The School of Public Health and the Latin American Studies Program have arranged an articulated degree program, organized to permit specializations within the M.A. and the M.P.H. degrees, with the award of both degrees after approximately three years of graduate study. Qualified students apply to the graduate adviser of the Latin American Studies Program and to a relevant area of public health, such as: (1) environmental and nutritional sciences; (2) epidemiology; (3) health education; or (4) population and family health.

Potential applicants should contact the Graduate Adviser in Latin American Studies and/or the Public Health/Latin American Studies Articulated Degree Program Adviser, School of Public Health.

Law, J.D./Public Health, M.P.H.

The School of Public Health and the School of Law offer a four year concurrent degree program in which students complete both the M.P.H. and the J.D. degree programs simultaneously. The program comprises three years in the School of Law and one year in the School of Public Health. In addition, the M.P.H. degree requires field-training experience, which is generally completed in the summer following the public health study. Applicants apply separately to the School of Law and the School of Public Health. Students enrolled in the first year of either the J.D. or the M.P.H. program may also apply for admission to the concurrent program. Interested applicants should contact the School of Law and the Student Affairs Office in the School of Public Health.

Medicine, M.D./Public Health, M.P.H.

The School of Public Health and the David Geffen School of Medicine have an articulated degree program designed to enable students to complete both the M.P.H. and the M.D. degree programs in five years. The program includes four years of medical school and one year plus one additional quarter in the School of Public Health. Additionally, up to ten weeks of field training is required for the M.P.H. The field training is generally completed in the summer after the year of public health coursework. UCLA medical students apply for admission to the School of Public Health in the fall quarter of their third year.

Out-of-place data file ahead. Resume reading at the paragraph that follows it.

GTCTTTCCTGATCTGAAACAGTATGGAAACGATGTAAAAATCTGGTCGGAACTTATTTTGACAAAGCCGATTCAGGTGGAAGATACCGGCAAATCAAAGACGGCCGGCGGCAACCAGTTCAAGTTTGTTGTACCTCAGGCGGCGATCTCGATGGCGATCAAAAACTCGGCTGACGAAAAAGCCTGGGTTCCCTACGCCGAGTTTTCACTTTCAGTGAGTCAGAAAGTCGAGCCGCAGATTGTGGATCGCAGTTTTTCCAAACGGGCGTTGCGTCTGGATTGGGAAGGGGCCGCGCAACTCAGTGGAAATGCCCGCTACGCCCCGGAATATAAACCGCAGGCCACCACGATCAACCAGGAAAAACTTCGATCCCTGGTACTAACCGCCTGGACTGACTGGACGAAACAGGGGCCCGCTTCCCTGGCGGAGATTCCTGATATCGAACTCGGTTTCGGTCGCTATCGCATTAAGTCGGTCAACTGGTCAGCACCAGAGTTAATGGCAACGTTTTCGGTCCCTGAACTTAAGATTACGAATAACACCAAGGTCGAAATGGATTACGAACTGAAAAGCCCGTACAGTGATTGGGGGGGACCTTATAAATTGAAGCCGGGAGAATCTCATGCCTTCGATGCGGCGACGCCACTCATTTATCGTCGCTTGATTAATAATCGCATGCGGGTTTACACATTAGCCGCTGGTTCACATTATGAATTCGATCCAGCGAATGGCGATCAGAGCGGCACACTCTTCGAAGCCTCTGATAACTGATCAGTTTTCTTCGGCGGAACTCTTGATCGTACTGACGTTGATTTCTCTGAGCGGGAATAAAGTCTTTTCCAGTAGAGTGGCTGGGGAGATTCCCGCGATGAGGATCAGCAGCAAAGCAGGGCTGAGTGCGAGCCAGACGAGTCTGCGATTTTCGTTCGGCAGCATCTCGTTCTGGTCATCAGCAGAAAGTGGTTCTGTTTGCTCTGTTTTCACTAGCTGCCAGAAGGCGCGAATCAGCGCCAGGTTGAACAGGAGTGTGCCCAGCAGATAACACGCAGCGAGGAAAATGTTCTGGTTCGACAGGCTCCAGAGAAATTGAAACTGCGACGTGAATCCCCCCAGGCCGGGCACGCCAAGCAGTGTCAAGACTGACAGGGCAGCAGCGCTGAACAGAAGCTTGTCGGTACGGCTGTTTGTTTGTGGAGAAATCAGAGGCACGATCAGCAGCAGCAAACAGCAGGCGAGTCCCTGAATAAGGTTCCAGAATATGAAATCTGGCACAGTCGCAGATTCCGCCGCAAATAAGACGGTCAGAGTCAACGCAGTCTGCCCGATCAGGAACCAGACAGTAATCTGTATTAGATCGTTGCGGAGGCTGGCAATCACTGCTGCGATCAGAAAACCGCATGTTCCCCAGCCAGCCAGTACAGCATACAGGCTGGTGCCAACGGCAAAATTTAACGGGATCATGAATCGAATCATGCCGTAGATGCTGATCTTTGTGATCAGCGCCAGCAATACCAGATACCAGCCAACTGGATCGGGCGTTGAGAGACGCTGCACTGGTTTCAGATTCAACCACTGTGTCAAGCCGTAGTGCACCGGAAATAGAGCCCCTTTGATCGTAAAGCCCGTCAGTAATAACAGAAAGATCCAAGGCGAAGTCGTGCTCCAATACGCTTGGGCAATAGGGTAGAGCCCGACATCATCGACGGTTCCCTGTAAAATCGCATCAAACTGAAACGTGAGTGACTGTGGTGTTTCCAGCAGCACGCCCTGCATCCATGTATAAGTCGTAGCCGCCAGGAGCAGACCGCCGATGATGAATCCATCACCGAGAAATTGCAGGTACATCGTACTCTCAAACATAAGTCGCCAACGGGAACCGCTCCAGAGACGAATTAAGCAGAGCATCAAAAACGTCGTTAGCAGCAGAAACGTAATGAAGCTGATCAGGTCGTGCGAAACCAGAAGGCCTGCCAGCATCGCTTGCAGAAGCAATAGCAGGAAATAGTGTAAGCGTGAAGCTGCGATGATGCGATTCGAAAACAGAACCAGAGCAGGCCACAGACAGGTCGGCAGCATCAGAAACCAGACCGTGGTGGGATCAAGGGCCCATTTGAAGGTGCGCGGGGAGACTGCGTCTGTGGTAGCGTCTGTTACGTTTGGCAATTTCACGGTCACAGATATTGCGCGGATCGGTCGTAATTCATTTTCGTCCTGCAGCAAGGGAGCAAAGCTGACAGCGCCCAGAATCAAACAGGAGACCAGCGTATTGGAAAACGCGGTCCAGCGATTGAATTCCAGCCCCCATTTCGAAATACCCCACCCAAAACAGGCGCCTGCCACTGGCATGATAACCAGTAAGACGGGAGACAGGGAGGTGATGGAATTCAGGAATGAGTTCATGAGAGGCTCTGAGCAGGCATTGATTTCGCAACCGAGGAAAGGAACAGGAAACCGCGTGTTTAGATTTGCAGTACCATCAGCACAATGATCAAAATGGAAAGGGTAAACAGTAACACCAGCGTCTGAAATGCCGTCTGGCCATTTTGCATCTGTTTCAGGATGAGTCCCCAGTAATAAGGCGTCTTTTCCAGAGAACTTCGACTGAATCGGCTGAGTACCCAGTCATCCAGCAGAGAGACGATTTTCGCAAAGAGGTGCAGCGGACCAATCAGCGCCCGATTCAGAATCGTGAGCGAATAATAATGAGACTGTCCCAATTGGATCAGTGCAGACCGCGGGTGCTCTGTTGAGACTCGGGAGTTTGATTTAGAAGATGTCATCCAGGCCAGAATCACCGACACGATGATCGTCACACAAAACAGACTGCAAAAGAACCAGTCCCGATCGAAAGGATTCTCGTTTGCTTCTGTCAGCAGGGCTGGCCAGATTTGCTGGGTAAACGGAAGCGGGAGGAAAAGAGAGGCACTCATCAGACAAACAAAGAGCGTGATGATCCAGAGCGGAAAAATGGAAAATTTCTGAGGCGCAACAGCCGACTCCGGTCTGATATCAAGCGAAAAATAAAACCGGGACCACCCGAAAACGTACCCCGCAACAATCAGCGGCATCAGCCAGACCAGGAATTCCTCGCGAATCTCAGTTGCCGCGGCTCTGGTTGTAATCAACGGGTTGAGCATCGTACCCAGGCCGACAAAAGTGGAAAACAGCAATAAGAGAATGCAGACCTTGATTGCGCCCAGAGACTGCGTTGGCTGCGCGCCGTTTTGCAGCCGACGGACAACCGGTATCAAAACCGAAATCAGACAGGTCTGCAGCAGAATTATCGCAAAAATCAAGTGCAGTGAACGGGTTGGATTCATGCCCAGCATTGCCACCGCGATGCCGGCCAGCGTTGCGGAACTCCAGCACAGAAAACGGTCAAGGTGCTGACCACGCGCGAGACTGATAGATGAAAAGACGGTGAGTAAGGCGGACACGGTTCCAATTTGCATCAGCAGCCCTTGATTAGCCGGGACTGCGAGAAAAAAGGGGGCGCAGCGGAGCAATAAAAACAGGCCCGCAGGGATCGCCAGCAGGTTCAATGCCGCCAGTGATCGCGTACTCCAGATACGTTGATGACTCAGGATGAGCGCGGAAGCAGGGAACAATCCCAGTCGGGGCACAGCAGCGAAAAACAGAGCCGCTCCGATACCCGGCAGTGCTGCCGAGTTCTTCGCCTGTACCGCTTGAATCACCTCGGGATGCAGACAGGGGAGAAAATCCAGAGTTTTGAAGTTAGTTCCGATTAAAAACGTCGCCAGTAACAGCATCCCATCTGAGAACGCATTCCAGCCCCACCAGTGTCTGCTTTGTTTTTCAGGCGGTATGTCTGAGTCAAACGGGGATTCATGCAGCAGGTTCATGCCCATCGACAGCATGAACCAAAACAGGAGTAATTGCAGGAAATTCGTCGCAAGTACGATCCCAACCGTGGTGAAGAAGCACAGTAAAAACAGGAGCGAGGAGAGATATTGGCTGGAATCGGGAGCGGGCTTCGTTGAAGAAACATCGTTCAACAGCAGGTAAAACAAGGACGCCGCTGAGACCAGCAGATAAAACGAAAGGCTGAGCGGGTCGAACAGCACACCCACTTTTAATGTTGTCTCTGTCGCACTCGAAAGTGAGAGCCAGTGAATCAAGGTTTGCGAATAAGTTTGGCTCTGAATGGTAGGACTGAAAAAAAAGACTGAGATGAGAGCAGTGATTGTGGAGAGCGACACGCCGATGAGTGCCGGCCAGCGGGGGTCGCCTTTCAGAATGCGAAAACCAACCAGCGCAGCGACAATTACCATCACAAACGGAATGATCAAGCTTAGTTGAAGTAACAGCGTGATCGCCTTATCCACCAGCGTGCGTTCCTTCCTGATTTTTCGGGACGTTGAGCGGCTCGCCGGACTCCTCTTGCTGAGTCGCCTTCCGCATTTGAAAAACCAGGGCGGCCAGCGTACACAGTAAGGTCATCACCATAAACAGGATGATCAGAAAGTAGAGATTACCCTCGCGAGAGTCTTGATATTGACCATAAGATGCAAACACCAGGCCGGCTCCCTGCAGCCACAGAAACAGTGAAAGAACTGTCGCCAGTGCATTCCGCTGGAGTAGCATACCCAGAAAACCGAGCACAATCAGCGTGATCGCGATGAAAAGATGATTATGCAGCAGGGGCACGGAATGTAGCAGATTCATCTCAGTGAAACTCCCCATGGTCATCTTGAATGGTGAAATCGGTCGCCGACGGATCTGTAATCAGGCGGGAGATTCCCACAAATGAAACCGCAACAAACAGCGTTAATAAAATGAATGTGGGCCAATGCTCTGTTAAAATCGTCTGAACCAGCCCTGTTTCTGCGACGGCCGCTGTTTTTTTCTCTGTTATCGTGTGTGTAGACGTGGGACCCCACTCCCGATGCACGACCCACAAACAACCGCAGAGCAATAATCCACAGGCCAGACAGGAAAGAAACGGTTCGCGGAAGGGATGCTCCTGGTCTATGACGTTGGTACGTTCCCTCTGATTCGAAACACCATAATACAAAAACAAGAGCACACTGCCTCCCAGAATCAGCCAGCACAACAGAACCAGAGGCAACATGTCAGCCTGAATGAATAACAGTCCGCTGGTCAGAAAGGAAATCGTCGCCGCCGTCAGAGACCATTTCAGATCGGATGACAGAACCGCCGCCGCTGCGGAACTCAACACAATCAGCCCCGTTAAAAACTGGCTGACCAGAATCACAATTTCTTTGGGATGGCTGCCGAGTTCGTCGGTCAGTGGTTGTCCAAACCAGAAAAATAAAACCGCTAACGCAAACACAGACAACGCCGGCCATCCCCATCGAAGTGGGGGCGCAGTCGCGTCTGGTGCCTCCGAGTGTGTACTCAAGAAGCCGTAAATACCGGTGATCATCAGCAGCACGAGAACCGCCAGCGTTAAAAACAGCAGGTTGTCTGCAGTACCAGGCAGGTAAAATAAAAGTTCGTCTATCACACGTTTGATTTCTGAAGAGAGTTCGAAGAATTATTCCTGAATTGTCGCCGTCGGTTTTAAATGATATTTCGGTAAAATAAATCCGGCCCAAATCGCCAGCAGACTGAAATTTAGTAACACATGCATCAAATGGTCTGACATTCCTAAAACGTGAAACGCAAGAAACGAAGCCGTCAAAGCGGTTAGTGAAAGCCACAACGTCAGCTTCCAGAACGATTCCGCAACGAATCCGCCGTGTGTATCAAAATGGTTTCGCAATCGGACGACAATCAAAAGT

Public Policy, M.P.P./Public Health, M.P.H.

The Department of Public Policy and the Department of Health Services offer a concurrent degree program whereby students may pursue the Master of Public Policy degree and a Master of Public Health degree at the same time. For admission, applicants are required to satisfy the regular admission requirements for both the M.P.P. and the M.P.H. programs. During the first year, students generally begin with the first year core courses in Public Policy. In Spring Quarter students also begin taking the required Health Services courses. For the remaining two years of the concurrent degree program, students take both Public Policy and Health Services courses for a total of 68 units in Public Policy and 56 units in Health Services. Applicants interested in the concurrent program should contact the graduate adviser in Public Policy.

Social Welfare, M.S.W./Public Health, M.P.H.

The Department of Social Welfare and the Department of Community Health Sciences (Public Health) offer a concurrent program whereby students pursue the Master of Social Welfare and the Master of Public Health at the same time. Applicants are required to satisfy the regular admission requirements of each program. Studentsin the three-year concurrent program complete their first year curriculum in either Social Welfare or Public Health. During the second year, students complete the first-year core courses in the other department along with certain electives. In the third year, students complete the advanced practice methods and field internship course sequences in Social Welfare, complete requirements and electives in Public Health, and meet remaining requirements for both programs. Students must meet requirements for graduation in both programs to be awarded either degree. Applicants interested in the program should contact the department of Social Welfare or the department of Community Health Sciences.

Urban Planning, MURP./Public Health, M.P.H.

The Environmental Health Sciences department in the School of Public Health and the department of Urban Planning in the School of Public Affairs offer a concurrent plan of study providing an integrated curriculum for students interested in interdisciplinary training on the public health consequences of urban planning. Students in this program study how public health intersects with urban design and land use patterns, location choices and acticity participation, economic factors, equity and social justice, governance and institutional management and planning for sustainability.

Concurrent students pursue studies in both schools/departments and following three years of full time study earn both the Master of Public Health with an emphasis in Environmental Health Sciences and the Master of Urban and Regional Planning.